Winter Health Care

Help your horse stay healthy in colder temperatures.

Help your horse stay healthy in colder temperatures.

Horse owners and managers need to pay close attention to their horses’ body condition, particularly as temperatures drop. Journal photo.

From AQHA Corporate Partner Pfizer

Maintaining a healthy horse through rigorous show schedules and mosquito season can be difficult.

However, adding in winter elements such as cooler temperatures, snow and ice can present a whole new set of challenges.

Whether your American Quarter Horse is at a breeding facility, a show barn or pastured, there are steps horse owners and managers can take to manage their horses for optimal health this winter.

Wind and cooler temperatures often mean closed-up facilities. Making sure horses have enough ventilation is important to helping prevent disease. Practicing good barn hygiene, both at home and on the road, can also help protect horses. Whenever possible, avoid sharing water buckets, lip chains, halters or other items that might touch the horse’s mouth, nose and ears. If items have to be shared, be sure to follow proper sanitation and disinfection techniques first. There are a number of commercially available disinfectants, such as ROCCAL® D PLUS and NOLVASAN® SOLUTION that are effective for killing bacteria. Veterinarians also recommend that every barn offer a shallow basin full of properly prepared disinfectant for people to wash their boots before entering or leaving a facility.

Ensuring that a horse has enough water is also important. Horses sometimes tend to drink less when the weather is colder. If a water bucket or trough is frozen, be sure to break and dump out the ice. Keeping the water temperature above 45 degrees F will encourage horses to drink during cold weather.

AQHA’s FREE HYPP Survival Guide will teach you how to be prepared for and deal with a horse affected by HYPP.

Horse owners and managers need to pay close attention to their horses’ body condition all year, but particularly as temperatures drop. In the winter months, horses no longer have the nutrients in lush grass to supplement their diet. Therefore, making sure they have adequate, good-quality hay can help maintain an optimum body score. Depending on the horses’ work schedule, their grain intake may need to be gradually increased or decreased. Any changes in diet should be done gradually and in consultation with a veterinarian first, as sudden changes in diet may increase the risk of colic.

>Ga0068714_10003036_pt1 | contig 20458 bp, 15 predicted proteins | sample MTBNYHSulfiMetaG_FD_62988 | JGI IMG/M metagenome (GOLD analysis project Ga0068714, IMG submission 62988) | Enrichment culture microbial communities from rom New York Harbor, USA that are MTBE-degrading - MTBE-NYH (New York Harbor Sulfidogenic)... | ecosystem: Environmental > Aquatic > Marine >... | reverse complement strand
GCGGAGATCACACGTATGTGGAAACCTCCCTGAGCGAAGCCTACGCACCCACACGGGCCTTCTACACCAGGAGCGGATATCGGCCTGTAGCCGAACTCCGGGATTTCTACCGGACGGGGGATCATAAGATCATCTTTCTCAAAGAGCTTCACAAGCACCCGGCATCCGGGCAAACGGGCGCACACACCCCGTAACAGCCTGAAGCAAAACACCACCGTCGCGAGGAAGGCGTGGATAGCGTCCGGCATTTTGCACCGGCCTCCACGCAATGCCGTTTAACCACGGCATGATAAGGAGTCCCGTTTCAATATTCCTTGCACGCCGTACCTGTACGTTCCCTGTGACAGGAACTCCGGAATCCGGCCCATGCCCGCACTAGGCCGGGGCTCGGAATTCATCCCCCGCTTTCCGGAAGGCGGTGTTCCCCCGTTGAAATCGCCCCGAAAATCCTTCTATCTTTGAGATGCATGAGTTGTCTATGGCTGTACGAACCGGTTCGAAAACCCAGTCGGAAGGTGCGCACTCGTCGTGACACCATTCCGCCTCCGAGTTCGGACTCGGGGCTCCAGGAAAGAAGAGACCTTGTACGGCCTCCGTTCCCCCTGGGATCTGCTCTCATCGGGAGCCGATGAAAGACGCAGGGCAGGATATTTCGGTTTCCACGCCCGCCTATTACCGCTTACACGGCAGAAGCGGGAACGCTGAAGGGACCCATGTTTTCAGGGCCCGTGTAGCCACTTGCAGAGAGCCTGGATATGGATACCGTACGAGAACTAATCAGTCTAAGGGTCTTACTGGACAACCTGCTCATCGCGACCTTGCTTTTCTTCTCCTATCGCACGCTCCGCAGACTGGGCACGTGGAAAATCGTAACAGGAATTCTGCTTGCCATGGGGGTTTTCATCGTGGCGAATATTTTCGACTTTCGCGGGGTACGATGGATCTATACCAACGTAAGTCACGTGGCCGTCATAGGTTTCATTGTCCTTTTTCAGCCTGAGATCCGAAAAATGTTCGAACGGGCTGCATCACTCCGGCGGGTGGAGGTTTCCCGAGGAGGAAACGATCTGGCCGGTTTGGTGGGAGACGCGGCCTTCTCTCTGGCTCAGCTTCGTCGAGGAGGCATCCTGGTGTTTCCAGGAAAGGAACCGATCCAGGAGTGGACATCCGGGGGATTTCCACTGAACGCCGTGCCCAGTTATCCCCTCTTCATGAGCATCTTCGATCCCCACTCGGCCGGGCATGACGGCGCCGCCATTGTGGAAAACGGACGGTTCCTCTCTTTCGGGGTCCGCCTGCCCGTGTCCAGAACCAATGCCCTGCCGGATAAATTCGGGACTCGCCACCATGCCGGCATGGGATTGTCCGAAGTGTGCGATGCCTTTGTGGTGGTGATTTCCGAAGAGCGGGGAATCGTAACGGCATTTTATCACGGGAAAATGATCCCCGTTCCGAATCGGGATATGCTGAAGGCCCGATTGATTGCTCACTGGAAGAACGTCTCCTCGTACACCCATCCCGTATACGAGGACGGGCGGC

Keeping horses comfortable and body temperature regulated is critical in winter health care management. If a horse gets cold and/or wet, he may have to exert excess digestive energy to keep warm. Blanketing may offer a solution but may not be necessary in some circumstances. If the horse has established a natural winter coat, it acts as its own insulation. However, if it is a show horse who has been clipped or the hair kept shorter to reduce sweating, then blanketing is probably necessary. If a horse is outside and gets wet from snow or rain, it is imperative to put on a dry blanket and to make sure his coat is dry before putting on the blanket. Also, be sure the horse has been properly cooled and his coat is dry after a rigorous workout.

Learn all about this dominant genetic disease in AQHA’s FREE HYPP Survival Guide report.

Having every horse on a routine schedule makes it easier to maintain all year. Barn managers and owners should also work with their veterinarian to implement a strategic deworming program and make sure their horses are current on vaccinations.

Unfortunately, this can be the time of year when upper respiratory disease such as equine influenza virus can become a problem in facilities. The best method for helping protect horses against equine influenza is to have them vaccinated by a veterinarian. Pfizer Animal Health’s FLUVAC INNOVATOR® helps provide protection against equine influenza virus. In addition, FLUVAC INNOVATOR vaccines also contain equine herpesvirus, types 1 and 4, to help protect against rhinopneumonitis.